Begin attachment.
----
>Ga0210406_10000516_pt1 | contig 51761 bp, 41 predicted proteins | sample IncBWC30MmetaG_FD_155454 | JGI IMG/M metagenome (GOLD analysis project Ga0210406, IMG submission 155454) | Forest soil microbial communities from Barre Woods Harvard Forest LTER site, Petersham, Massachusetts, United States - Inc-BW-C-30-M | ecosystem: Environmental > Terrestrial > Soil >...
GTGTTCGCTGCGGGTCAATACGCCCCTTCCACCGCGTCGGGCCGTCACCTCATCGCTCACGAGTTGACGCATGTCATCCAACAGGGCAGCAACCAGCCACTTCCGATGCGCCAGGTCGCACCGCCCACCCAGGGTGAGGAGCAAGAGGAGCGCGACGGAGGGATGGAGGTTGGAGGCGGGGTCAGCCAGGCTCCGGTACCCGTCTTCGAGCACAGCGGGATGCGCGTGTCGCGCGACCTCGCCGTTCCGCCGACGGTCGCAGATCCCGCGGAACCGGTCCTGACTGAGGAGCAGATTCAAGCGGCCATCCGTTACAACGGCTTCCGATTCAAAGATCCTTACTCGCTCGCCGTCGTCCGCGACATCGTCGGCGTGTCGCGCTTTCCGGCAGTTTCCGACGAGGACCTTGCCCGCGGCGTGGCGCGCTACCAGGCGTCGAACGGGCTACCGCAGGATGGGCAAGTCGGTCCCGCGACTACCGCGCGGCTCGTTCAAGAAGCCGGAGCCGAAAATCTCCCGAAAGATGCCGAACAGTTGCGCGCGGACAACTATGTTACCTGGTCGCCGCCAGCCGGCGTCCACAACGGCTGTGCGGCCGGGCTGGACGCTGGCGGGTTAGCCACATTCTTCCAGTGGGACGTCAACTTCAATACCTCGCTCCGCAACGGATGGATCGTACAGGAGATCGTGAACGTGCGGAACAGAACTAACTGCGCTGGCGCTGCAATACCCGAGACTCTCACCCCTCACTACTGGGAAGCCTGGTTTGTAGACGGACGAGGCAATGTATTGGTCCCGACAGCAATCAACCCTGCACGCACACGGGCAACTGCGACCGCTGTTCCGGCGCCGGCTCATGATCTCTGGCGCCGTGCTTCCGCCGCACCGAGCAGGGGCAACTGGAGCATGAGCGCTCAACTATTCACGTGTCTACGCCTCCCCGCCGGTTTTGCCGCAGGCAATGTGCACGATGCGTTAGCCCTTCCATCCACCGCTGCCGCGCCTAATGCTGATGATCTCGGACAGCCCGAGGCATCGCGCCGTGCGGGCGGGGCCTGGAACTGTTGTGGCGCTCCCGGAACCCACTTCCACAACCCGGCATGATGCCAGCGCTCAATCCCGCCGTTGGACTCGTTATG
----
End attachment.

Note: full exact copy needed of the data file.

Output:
>Ga0210406_10000516_pt1 | contig 51761 bp, 41 predicted proteins | sample IncBWC30MmetaG_FD_155454 | JGI IMG/M metagenome (GOLD analysis project Ga0210406, IMG submission 155454) | Forest soil microbial communities from Barre Woods Harvard Forest LTER site, Petersham, Massachusetts, United States - Inc-BW-C-30-M | ecosystem: Environmental > Terrestrial > Soil >...
GTGTTCGCTGCGGGTCAATACGCCCCTTCCACCGCGTCGGGCCGTCACCTCATCGCTCACGAGTTGACGCATGTCATCCAACAGGGCAGCAACCAGCCACTTCCGATGCGCCAGGTCGCACCGCCCACCCAGGGTGAGGAGCAAGAGGAGCGCGACGGAGGGATGGAGGTTGGAGGCGGGGTCAGCCAGGCTCCGGTACCCGTCTTCGAGCACAGCGGGATGCGCGTGTCGCGCGACCTCGCCGTTCCGCCGACGGTCGCAGATCCCGCGGAACCGGTCCTGACTGAGGAGCAGATTCAAGCGGCCATCCGTTACAACGGCTTCCGATTCAAAGATCCTTACTCGCTCGCCGTCGTCCGCGACATCGTCGGCGTGTCGCGCTTTCCGGCAGTTTCCGACGAGGACCTTGCCCGCGGCGTGGCGCGCTACCAGGCGTCGAACGGGCTACCGCAGGATGGGCAAGTCGGTCCCGCGACTACCGCGCGGCTCGTTCAAGAAGCCGGAGCCGAAAATCTCCCGAAAGATGCCGAACAGTTGCGCGCGGACAACTATGTTACCTGGTCGCCGCCAGCCGGCGTCCACAACGGCTGTGCGGCCGGGCTGGACGCTGGCGGGTTAGCCACATTCTTCCAGTGGGACGTCAACTTCAATACCTCGCTCCGCAACGGATGGATCGTACAGGAGATCGTGAACGTGCGGAACAGAACTAACTGCGCTGGCGCTGCAATACCCGAGACTCTCACCCCTCACTACTGGGAAGCCTGGTTTGTAGACGGACGAGGCAATGTATTGGTCCCGACAGCAATCAACCCTGCACGCACACGGGCAACTGCGACCGCTGTTCCGGCGCCGGCTCATGATCTCTGGCGCCGTGCTTCCGCCGCACCGAGCAGGGGCAACTGGAGCATGAGCGCTCAACTATTCACGTGTCTACGCCTCCCCGCCGGTTTTGCCGCAGGCAATGTGCACGATGCGTTAGCCCTTCCATCCACCGCTGCCGCGCCTAATGCTGATGATCTCGGACAGCCCGAGGCATCGCGCCGTGCGGGCGGGGCCTGGAACTGTTGTGGCGCTCCCGGAACCCACTTCCACAACCCGGCATGATGCCAGCGCTCAATCCCGCCGTTGGACTCGTTATG